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Silicon Valley: that mythical place where dreams and fortunes are made (and broken) in the tech world. It’s been an amazing confluence of geography, culture, networking and chance that have made it the tech capital of the world, and I think most people would agree they do things a little differently there.
But there’s much the rest of the business world can learn from tech startups and tech giants alike that can help a business in any field work smarter and be more competitive.
It doesn’t stand for “most valuable player,” but rather Minimum Viable Product. This is the idea that rather than starting with a complicated new product or idea, a company will figure out what is the minimum they can create that will be viable, in other words, that will generate sales. This is an excellent strategy for getting something to market quickly, generating cash flow, and getting feedback from real users. Which leads us to…
Tech startups want to fail quickly if they’re going to, so that they can move on to the next thing. With a minimum viable product model, they can see which products, which features work and which don’t quickly and relatively inexpensively. Instead of spending time and money perfecting something people don’t even want, they create the basics, launch, and get feedback. Sometimes the MVP is a total failure, but more often it leads to…
Think “Product 2.0;” tech companies are well known for iterating and improving on their products as they go. Something initially released as an MVP will go through multiple iterations adding new features and removing ones that don’t work or aren’t needed. In the tech world, this goes for everything from apps to smartphones, but it’s a concept that can — and should — be applied to many other business sectors. Don’t stop at the first version just because it works; keep iterating and improving on any idea.
Tech companies are also known for eschewing many of the traditional trappings of the corporate world, like long, sit-down meetings. But any business can benefit from instituting stand-up meetings, which keep things brief, relevant, creative, and flowing. Imagine the time and money saved if all your company meetings were more efficient and effective.
Agile is a project management methodology that focuses on empowering team members to make decisions and breaking projects down into manageable chunks, usually in two-week intervals (called scrums). The emphasis is on communication and coordination rather than planning and control. In an agile setting, a team meets every two weeks to discuss progress on the project, changes, and what the direct next steps are. Each team member knows exactly what his or her task is, but has the power to make decisions within that framework. Many businesses would benefit from taking a less top-down approach to management, empowering employees to have more control over their own work.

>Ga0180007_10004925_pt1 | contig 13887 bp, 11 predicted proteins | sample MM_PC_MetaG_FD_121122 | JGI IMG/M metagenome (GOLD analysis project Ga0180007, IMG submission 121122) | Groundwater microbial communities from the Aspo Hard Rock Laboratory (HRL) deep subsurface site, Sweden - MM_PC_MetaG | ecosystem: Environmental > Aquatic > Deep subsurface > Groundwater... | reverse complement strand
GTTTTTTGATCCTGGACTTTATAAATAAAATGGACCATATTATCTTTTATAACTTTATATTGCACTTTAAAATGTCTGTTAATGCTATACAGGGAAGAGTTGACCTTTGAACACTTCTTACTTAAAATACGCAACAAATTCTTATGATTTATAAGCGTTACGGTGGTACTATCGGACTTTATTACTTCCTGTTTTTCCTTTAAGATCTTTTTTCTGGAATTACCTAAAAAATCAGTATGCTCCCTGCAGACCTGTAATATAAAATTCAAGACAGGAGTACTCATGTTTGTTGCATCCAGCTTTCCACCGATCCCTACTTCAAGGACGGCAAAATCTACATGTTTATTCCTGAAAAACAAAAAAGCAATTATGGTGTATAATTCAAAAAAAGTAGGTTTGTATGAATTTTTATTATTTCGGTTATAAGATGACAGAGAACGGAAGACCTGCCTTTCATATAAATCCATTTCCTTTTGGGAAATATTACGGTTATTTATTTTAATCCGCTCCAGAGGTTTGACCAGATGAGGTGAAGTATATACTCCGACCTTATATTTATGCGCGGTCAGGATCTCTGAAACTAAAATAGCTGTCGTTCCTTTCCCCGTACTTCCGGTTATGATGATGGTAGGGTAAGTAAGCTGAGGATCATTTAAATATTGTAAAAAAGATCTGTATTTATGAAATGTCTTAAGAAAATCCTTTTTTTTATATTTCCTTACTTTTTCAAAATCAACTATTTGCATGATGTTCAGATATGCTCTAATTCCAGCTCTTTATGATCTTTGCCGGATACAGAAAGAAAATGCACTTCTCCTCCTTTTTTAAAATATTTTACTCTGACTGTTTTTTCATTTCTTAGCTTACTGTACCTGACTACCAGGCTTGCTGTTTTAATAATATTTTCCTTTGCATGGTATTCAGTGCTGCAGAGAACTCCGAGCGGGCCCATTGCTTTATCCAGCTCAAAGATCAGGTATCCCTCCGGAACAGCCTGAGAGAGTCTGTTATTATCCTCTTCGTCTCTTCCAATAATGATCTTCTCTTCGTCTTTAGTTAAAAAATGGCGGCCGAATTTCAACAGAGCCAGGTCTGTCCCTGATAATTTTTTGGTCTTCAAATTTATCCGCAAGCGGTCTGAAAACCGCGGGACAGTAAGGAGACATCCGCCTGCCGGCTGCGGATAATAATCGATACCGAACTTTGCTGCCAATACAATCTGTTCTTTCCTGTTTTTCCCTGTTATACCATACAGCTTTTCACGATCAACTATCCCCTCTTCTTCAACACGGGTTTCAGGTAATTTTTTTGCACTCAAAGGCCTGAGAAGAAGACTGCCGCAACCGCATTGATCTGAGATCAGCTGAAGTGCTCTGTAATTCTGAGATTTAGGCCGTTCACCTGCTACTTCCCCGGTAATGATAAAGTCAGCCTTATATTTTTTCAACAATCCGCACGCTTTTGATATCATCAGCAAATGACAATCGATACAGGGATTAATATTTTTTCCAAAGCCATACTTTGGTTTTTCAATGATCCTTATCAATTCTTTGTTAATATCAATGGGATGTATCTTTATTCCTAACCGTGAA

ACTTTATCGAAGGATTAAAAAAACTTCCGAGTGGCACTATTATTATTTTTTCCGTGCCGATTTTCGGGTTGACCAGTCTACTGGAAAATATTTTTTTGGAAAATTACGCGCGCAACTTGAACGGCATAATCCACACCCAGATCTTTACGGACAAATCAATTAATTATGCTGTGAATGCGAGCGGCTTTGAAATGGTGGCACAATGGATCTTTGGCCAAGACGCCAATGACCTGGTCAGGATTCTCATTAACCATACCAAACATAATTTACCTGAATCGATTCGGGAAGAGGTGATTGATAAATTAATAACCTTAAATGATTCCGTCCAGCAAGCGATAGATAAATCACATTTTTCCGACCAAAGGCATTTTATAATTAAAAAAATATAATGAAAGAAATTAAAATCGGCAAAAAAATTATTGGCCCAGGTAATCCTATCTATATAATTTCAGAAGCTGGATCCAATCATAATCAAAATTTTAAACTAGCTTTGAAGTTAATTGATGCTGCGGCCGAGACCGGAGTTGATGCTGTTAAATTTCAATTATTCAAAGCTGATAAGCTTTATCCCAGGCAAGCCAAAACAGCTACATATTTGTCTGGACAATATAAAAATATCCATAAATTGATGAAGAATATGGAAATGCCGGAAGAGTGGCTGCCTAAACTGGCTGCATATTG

A beer keg and ping-pong room may not be in the future for your company, but every company can take a page from Silicon Valley’s culture in creating a workplace where people actually want to come to work. Google is famous for the perks it offers employees — everything from free massages to on-site childcare — but they choose to do so because they know they demand a lot from their employees and they value their productivity and input. More businesses would benefit from treating employees as valuable assets rather than just cogs in the machine.
Think Outside the Box, or Better Still, Ignore the Box Entirely
Every year, new ideas come out of Silicon Valley that turn an industry on its ear — think Uber, AirBnB or Netflix. More traditional business sectors can learn a lot from this kind of total 180 degree innovation. Many times, tech companies don’t just try to improve on an existing product category, they go back to the source problem or question and ask themselves, “If there were no solution for this, how would I solve it today?” Innovation is the difference between the company that stagnates and slowly dies and the one that is propelled into new levels of profitability and relevance.
Clearly we’re not going to see investment bankers wearing shorts and ironic tee-shirts to the office any time soon, or sand volleyball games over the lunch hour at prestigious law firms. Nevertheless, there are concepts and innovations from Silicon Valley that even the most traditional businesses can adopt.
What innovations from the tech sector would you like to see implemented in your field? I’d be interested to hear your suggestions in the comments below.
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